This last module was designed as yet another “group” thing. In any work environment, no matter what the environmental structure, I truly enjoy working as a member of a team. Doing projects, meeting goals, working together with others – all aspects of teamwork, are awesome and personally rewarding to me. In my years, working for any number of companies, both public and private, I have found that the adage Together Everyone Accomplishes More, to be undeniably true in a real-world environment. In my experience, teamwork is a very big advantage in the working world.
I believe teamwork in a work environment succeeds because, in a work environment, you start off with structure. The “boss” or leader comes to the group/team with a plan, the plan is put in motion, everyone is assigned a role that best suits their own talents, the leader manages the project, everyone does their part and VOILA!, the project gets done, hopefully on time and under budget. The massive boost that comes with the sense of accomplishment at the successful completion of a project is just unbeatable.
In an academic environment – not so much.
Personally, having been in school on and off for over forty-five years, group work in academia, especially at the Master’s level, is a general FAIL. Perhaps it is because we are dealing with grades and not livelihood. I adore group work as part of my paid work. I detest having to depend on the work of others for my grades.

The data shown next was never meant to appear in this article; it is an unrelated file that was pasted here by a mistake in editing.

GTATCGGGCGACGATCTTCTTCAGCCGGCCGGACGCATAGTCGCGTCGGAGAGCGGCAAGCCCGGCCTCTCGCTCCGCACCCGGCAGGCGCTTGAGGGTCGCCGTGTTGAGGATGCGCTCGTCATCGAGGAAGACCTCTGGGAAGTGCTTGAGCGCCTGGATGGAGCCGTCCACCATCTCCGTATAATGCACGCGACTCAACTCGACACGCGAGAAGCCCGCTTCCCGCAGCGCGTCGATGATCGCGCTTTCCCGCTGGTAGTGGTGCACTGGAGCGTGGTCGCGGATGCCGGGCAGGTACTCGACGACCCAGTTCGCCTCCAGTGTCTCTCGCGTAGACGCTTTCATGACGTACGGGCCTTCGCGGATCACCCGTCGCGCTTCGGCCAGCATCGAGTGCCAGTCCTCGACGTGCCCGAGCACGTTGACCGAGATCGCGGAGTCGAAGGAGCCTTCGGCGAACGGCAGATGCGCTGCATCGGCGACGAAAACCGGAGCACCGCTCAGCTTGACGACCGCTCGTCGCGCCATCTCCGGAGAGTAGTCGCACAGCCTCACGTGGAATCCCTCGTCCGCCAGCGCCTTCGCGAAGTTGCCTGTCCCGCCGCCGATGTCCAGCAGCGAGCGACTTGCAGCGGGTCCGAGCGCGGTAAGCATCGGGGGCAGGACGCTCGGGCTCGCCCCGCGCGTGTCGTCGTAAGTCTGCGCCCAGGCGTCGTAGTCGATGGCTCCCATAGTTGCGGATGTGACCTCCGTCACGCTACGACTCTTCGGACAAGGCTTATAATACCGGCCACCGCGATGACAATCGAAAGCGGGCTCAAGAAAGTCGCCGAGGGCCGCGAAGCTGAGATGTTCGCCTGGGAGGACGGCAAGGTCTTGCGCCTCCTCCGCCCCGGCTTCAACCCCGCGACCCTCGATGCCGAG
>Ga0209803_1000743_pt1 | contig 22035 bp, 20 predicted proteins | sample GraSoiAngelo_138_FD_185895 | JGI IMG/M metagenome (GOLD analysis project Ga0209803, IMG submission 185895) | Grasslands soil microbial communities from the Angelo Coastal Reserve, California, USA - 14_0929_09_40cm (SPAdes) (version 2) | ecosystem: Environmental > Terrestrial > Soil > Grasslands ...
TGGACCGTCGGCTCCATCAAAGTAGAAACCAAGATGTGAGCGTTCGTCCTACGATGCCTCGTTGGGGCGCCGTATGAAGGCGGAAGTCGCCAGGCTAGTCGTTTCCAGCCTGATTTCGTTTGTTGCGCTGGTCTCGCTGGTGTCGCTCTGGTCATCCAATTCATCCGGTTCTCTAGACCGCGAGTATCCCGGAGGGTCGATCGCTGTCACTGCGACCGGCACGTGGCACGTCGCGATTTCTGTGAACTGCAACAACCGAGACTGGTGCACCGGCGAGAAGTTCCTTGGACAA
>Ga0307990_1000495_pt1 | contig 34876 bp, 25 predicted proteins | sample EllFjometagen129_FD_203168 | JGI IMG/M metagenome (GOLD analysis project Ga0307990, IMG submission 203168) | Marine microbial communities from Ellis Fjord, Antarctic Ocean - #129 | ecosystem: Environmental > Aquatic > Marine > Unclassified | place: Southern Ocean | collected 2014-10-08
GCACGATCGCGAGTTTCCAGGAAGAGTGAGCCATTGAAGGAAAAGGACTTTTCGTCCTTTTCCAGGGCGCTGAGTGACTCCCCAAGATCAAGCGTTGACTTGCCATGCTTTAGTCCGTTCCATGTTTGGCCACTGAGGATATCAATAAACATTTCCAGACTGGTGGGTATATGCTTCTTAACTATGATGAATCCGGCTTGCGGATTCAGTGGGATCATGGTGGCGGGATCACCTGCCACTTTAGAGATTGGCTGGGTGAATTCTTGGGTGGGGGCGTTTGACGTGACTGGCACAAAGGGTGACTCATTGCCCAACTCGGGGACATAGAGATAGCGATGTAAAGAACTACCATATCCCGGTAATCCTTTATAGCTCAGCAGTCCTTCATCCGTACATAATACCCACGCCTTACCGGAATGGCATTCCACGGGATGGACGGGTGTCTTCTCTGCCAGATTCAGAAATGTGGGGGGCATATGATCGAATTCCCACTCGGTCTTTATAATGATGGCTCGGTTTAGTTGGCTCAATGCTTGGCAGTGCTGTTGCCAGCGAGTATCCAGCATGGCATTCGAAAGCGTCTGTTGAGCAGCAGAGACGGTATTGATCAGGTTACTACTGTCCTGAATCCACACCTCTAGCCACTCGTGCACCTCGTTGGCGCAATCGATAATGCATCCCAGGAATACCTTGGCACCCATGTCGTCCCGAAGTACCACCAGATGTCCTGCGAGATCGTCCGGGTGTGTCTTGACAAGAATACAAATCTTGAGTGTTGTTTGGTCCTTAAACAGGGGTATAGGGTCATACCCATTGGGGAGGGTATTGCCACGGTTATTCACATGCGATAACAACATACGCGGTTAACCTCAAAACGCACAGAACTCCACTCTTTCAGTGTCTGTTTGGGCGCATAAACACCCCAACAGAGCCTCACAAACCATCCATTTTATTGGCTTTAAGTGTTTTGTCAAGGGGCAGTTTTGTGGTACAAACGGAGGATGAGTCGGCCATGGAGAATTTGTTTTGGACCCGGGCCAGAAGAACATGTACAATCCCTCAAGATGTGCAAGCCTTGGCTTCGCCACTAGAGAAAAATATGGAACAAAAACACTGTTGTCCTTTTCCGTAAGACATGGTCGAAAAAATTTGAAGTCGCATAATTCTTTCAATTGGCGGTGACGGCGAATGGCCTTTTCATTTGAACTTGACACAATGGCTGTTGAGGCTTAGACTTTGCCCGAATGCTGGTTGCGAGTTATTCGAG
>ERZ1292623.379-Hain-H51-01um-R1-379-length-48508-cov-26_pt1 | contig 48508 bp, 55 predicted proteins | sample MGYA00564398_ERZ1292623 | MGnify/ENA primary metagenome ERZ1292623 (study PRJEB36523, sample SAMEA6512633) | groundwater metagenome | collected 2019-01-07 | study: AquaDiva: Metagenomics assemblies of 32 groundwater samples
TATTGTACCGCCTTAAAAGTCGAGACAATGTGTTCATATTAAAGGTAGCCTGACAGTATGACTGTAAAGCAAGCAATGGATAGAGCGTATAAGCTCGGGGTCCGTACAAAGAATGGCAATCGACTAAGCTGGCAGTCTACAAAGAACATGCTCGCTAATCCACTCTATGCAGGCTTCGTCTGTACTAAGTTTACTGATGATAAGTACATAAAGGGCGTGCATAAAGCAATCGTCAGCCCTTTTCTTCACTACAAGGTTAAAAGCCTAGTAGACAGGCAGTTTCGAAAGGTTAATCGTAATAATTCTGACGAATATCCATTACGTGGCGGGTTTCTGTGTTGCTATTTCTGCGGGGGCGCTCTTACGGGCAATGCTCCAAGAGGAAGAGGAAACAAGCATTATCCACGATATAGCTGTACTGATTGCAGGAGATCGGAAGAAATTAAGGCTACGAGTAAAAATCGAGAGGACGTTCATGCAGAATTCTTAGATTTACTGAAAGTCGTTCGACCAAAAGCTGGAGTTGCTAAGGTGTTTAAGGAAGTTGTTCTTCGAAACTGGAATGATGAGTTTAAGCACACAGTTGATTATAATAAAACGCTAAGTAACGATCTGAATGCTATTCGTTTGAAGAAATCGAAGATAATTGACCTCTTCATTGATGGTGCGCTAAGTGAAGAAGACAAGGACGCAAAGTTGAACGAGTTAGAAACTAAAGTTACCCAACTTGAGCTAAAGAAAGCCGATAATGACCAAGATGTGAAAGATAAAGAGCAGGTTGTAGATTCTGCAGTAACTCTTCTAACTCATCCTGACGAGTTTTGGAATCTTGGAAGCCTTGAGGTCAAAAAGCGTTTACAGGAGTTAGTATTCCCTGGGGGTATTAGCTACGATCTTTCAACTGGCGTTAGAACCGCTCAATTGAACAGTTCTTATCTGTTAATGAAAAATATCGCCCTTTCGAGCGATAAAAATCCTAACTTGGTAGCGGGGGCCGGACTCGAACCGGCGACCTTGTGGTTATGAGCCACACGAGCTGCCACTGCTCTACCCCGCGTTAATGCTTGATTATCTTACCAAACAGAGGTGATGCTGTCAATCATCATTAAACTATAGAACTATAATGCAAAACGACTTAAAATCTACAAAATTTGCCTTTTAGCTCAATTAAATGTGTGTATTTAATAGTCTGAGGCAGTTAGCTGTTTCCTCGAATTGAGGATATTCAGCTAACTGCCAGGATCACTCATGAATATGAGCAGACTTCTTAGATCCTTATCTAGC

In a school-group project, the entire group starts off without structure, there is no leader, no plan, nothing, just a bunch of people floundering around to try to get an assignment in on time. These people, who do not know each other or understand the strengths of their group members, are tossed together, seemingly at random. Often, academic group members are just trying to get along, so no one steps up to the plate to take on the role of leader. Without leadership and a plan/goal the group flounders, frequently leading to project failure. More often than not, a portion of the group is sincerely interested in doing well, so they take on the burden of the project while others, who don’t appear to care, just seem to let them. Then, they try to ride on other people’s work for a good grade. The people who are participating and working hard resent this behavior.
It saddens me that professors of Master’s level students feel that their students have not had enough group exposure over the years and continue to assign group work. At least this is what I have been told by professors when I’ve asked about this policy. From kindergarten onward students are required to work in groups. It seems that perhaps upper-level professors fail to realize that group projects are not appreciated by the good students who feel burdened by having to carry those who do not even make a decent effort. By now, one would imagine professors would understand that students working on a Master’s degree prefer to be judged on their work and only their work. Perhaps a reevaluation of group policy, or at least an option to do or not do group work, might be in order. Perhaps there is a paper in this idea…